Australia's Communications Minister Stephen Conroy declared his determination last week to push through mandatory internet censorship of a government-defined blacklist of websites, sparking an online frenzy in blogs and on Twitter.
Tweets from angry Aussies poured in as they condemned highly unpopular and controversial internet censorship plans.
Australia's proposed mandatory filter laws have been a contentious issue since Labor swept to power in 2007.
Industry experts, civil rights activists, and major ISPs have all criticised the plan as technologically unfeasible and an infringement on civil liberties.
Senator Conroy has promoted internet censorship as a means to protect children from the traps of online child pornography.
However, a blacklist of websites leaked earlier in the year on Wikileaks revealed that the mandatory internet filter would block more than simply child pornography, including several innocuous websites, in some cases included by mistake. Since there is no clear definition of what would constitute a “Refused Classification” website, and no public process of appeal, the risk of abuse would be high.
Nevertheless, Senator Conroy remained adamant this week to introduce internet censorship next year, despite the public outcry.
The Federal Government's persistence on a “nanny filter” has rallied Australian online activists to counter the initiative, with Twitter the first point of call:
Twitter hasn't been the only battleground.
Many Australian bloggers have pointed their fingers squarely at Australia's Christian Lobby, whom they see as behind the push to erode civil liberties.
Blogger Stilgherrian wrote the following on the ABC's Unleashed blog site:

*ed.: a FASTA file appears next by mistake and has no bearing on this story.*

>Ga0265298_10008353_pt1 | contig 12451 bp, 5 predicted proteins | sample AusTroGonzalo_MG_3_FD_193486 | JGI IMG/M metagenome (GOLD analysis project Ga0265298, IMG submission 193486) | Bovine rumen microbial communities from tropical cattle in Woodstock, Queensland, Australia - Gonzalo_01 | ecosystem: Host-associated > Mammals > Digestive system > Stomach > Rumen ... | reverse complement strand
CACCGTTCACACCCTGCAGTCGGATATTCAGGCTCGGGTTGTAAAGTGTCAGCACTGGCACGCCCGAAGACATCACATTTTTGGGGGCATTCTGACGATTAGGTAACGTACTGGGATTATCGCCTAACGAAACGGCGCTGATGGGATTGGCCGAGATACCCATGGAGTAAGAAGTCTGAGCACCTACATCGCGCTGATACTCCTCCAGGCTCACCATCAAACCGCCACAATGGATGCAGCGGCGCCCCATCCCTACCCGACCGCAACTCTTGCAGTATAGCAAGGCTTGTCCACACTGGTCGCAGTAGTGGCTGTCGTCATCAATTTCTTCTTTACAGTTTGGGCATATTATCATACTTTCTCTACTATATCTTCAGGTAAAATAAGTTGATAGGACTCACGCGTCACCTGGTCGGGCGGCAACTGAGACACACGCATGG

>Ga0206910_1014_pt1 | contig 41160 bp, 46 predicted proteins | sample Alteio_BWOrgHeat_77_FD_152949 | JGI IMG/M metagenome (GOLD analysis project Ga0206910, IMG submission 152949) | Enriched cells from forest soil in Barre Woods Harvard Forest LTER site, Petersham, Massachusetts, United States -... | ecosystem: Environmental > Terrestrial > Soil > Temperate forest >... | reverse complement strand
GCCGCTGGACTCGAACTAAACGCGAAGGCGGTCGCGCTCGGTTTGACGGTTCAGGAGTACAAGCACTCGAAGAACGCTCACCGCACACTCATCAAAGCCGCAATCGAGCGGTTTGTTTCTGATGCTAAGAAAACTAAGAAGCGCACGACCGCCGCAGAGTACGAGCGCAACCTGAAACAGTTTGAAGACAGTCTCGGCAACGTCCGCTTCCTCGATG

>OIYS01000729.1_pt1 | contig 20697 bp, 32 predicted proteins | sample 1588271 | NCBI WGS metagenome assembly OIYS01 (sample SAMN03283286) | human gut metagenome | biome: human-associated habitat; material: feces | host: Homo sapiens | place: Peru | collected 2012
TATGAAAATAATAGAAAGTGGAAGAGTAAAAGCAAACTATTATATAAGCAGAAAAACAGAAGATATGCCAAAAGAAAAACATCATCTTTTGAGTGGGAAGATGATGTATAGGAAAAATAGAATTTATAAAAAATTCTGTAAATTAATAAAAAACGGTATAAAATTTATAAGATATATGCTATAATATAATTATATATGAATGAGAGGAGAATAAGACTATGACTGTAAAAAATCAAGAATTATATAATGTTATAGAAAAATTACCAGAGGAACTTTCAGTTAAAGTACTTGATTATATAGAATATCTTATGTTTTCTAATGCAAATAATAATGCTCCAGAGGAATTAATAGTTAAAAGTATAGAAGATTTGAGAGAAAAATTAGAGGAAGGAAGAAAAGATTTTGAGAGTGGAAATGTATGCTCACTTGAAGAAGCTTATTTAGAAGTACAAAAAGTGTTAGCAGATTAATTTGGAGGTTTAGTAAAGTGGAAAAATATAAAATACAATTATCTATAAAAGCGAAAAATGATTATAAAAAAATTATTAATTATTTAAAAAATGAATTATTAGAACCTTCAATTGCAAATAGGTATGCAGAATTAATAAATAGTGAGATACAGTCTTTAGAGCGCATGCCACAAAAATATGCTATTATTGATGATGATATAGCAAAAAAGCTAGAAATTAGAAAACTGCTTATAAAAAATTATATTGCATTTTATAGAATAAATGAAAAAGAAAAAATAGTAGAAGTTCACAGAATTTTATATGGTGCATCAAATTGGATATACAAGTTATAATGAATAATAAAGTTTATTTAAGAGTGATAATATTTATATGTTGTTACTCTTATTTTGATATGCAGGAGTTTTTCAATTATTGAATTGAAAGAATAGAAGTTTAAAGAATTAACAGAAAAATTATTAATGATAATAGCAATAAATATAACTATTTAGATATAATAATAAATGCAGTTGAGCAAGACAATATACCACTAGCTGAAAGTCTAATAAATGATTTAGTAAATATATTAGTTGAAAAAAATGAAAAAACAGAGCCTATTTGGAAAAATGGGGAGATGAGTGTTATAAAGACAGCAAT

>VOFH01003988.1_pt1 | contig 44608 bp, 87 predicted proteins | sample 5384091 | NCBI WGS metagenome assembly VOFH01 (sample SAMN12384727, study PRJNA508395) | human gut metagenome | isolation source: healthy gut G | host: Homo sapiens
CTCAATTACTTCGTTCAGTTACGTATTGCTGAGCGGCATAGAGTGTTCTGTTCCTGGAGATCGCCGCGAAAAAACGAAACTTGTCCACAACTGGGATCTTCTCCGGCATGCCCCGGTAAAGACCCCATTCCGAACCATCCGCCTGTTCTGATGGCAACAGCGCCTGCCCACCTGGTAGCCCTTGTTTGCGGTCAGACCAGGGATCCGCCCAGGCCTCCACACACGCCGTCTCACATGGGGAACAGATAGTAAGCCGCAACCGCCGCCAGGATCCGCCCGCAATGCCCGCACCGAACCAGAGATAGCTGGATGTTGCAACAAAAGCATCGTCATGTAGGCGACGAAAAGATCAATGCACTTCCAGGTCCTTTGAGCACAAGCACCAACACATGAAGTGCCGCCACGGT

… this is politics, not child protection.
This policy is probably about a Senate preferences deal between Labor and Family First. It's certainly about the political demands of a small but vocal and well-connected minority of conservative Christian voters and the devilishly evil internet.
The political solution has already been chosen: compulsory censorship by an automatic filter. The political goal is to sell that policy to the voters.
This goal has been advanced through two means. One, framing the debate in the most emotive terms possible. Two, commissioning a field trial with such a narrow focus and vague success criteria that it was bound to generate some useful evidential fairy dust.
Jamie Briggs at The Punch argues that the Federal Government cannot protect children from the nasty elements of the internet:
The fraud is that Stephen Conroy and Kevin Rudd want you to believe that you ‘protect’ our kids from the ‘nasties’ of the internet by ‘filtering’ inappropriate websites at the internet service provider level.
The truth is that you can do no such thing. You see the proponents of this ridiculous idea say that those opposed to this want to expose ‘your’ children to the worst of the nasties on the internet. This is an unadulterated lie.
I don’t want my kids (and yes I have two who are nearly at internet using age) watching hard core porn on the internet or for them to be exposed to paedophiles looking to get their rocks off and I will take measures to ensure that they are protected.